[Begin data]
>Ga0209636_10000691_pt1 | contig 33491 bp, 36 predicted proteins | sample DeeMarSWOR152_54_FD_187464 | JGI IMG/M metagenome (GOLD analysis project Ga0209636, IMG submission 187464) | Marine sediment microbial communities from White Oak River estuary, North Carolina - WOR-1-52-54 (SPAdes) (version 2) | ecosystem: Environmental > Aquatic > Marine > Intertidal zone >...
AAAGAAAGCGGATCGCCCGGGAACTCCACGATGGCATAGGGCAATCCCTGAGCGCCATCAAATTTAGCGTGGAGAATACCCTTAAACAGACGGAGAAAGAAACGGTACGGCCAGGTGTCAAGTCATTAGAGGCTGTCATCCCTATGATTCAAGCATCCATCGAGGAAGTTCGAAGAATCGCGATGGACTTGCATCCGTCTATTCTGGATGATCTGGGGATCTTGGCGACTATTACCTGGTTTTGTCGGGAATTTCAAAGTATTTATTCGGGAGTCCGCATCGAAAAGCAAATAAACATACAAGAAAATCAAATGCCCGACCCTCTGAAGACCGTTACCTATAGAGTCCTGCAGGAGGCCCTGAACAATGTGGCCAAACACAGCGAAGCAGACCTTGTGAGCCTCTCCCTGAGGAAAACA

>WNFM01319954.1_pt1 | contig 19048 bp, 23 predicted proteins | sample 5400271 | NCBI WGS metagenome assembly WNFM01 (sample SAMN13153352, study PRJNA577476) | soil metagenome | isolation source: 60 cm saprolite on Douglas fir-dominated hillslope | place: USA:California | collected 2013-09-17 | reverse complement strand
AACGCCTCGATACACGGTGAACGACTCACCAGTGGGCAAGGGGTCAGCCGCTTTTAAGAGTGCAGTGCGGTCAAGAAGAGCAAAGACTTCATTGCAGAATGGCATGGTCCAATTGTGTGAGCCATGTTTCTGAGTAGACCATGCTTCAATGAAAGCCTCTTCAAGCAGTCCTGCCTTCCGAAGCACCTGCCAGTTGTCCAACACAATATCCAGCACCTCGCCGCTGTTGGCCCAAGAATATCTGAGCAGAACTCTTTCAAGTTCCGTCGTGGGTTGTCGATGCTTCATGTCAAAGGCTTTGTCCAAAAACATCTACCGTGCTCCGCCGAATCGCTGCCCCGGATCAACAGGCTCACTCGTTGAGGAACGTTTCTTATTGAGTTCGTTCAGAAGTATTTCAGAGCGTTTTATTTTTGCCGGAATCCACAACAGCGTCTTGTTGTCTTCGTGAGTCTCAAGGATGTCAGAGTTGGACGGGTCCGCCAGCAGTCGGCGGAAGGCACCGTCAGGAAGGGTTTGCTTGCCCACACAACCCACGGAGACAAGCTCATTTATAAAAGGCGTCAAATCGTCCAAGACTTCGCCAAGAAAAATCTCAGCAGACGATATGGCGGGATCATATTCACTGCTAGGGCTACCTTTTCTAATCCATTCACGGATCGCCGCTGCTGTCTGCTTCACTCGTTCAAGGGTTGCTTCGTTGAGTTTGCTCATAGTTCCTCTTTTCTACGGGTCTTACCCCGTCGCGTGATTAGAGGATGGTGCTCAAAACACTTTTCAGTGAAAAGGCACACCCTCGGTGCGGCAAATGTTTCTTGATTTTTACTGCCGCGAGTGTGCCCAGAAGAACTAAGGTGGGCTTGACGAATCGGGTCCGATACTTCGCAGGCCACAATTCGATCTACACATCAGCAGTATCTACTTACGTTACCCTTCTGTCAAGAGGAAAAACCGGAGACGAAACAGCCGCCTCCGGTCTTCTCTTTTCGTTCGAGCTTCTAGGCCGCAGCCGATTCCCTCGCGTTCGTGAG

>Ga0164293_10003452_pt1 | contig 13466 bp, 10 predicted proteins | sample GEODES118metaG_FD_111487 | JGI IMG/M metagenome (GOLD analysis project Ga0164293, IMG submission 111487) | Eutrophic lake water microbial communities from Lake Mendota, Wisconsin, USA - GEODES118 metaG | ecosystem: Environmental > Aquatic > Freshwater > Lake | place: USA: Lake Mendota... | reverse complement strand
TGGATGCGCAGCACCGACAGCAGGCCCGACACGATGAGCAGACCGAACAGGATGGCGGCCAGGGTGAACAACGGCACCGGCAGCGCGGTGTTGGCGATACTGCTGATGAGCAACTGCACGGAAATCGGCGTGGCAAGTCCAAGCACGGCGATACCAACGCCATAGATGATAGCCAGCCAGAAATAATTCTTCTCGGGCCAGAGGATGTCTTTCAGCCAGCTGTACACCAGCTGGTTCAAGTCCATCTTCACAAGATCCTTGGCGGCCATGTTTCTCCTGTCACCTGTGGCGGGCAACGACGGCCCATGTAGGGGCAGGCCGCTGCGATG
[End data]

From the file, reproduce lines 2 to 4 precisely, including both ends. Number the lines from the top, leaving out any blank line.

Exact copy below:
AAAGAAAGCGGATCGCCCGGGAACTCCACGATGGCATAGGGCAATCCCTGAGCGCCATCAAATTTAGCGTGGAGAATACCCTTAAACAGACGGAGAAAGAAACGGTACGGCCAGGTGTCAAGTCATTAGAGGCTGTCATCCCTATGATTCAAGCATCCATCGAGGAAGTTCGAAGAATCGCGATGGACTTGCATCCGTCTATTCTGGATGATCTGGGGATCTTGGCGACTATTACCTGGTTTTGTCGGGAATTTCAAAGTATTTATTCGGGAGTCCGCATCGAAAAGCAAATAAACATACAAGAAAATCAAATGCCCGACCCTCTGAAGACCGTTACCTATAGAGTCCTGCAGGAGGCCCTGAACAATGTGGCCAAACACAGCGAAGCAGACCTTGTGAGCCTCTCCCTGAGGAAAACA

>WNFM01319954.1_pt1 | contig 19048 bp, 23 predicted proteins | sample 5400271 | NCBI WGS metagenome assembly WNFM01 (sample SAMN13153352, study PRJNA577476) | soil metagenome | isolation source: 60 cm saprolite on Douglas fir-dominated hillslope | place: USA:California | collected 2013-09-17 | reverse complement strand
AACGCCTCGATACACGGTGAACGACTCACCAGTGGGCAAGGGGTCAGCCGCTTTTAAGAGTGCAGTGCGGTCAAGAAGAGCAAAGACTTCATTGCAGAATGGCATGGTCCAATTGTGTGAGCCATGTTTCTGAGTAGACCATGCTTCAATGAAAGCCTCTTCAAGCAGTCCTGCCTTCCGAAGCACCTGCCAGTTGTCCAACACAATATCCAGCACCTCGCCGCTGTTGGCCCAAGAATATCTGAGCAGAACTCTTTCAAGTTCCGTCGTGGGTTGTCGATGCTTCATGTCAAAGGCTTTGTCCAAAAACATCTACCGTGCTCCGCCGAATCGCTGCCCCGGATCAACAGGCTCACTCGTTGAGGAACGTTTCTTATTGAGTTCGTTCAGAAGTATTTCAGAGCGTTTTATTTTTGCCGGAATCCACAACAGCGTCTTGTTGTCTTCGTGAGTCTCAAGGATGTCAGAGTTGGACGGGTCCGCCAGCAGTCGGCGGAAGGCACCGTCAGGAAGGGTTTGCTTGCCCACACAACCCACGGAGACAAGCTCATTTATAAAAGGCGTCAAATCGTCCAAGACTTCGCCAAGAAAAATCTCAGCAGACGATATGGCGGGATCATATTCACTGCTAGGGCTACCTTTTCTAATCCATTCACGGATCGCCGCTGCTGTCTGCTTCACTCGTTCAAGGGTTGCTTCGTTGAGTTTGCTCATAGTTCCTCTTTTCTACGGGTCTTACCCCGTCGCGTGATTAGAGGATGGTGCTCAAAACACTTTTCAGTGAAAAGGCACACCCTCGGTGCGGCAAATGTTTCTTGATTTTTACTGCCGCGAGTGTGCCCAGAAGAACTAAGGTGGGCTTGACGAATCGGGTCCGATACTTCGCAGGCCACAATTCGATCTACACATCAGCAGTATCTACTTACGTTACCCTTCTGTCAAGAGGAAAAACCGGAGACGAAACAGCCGCCTCCGGTCTTCTCTTTTCGTTCGAGCTTCTAGGCCGCAGCCGATTCCCTCGCGTTCGTGAG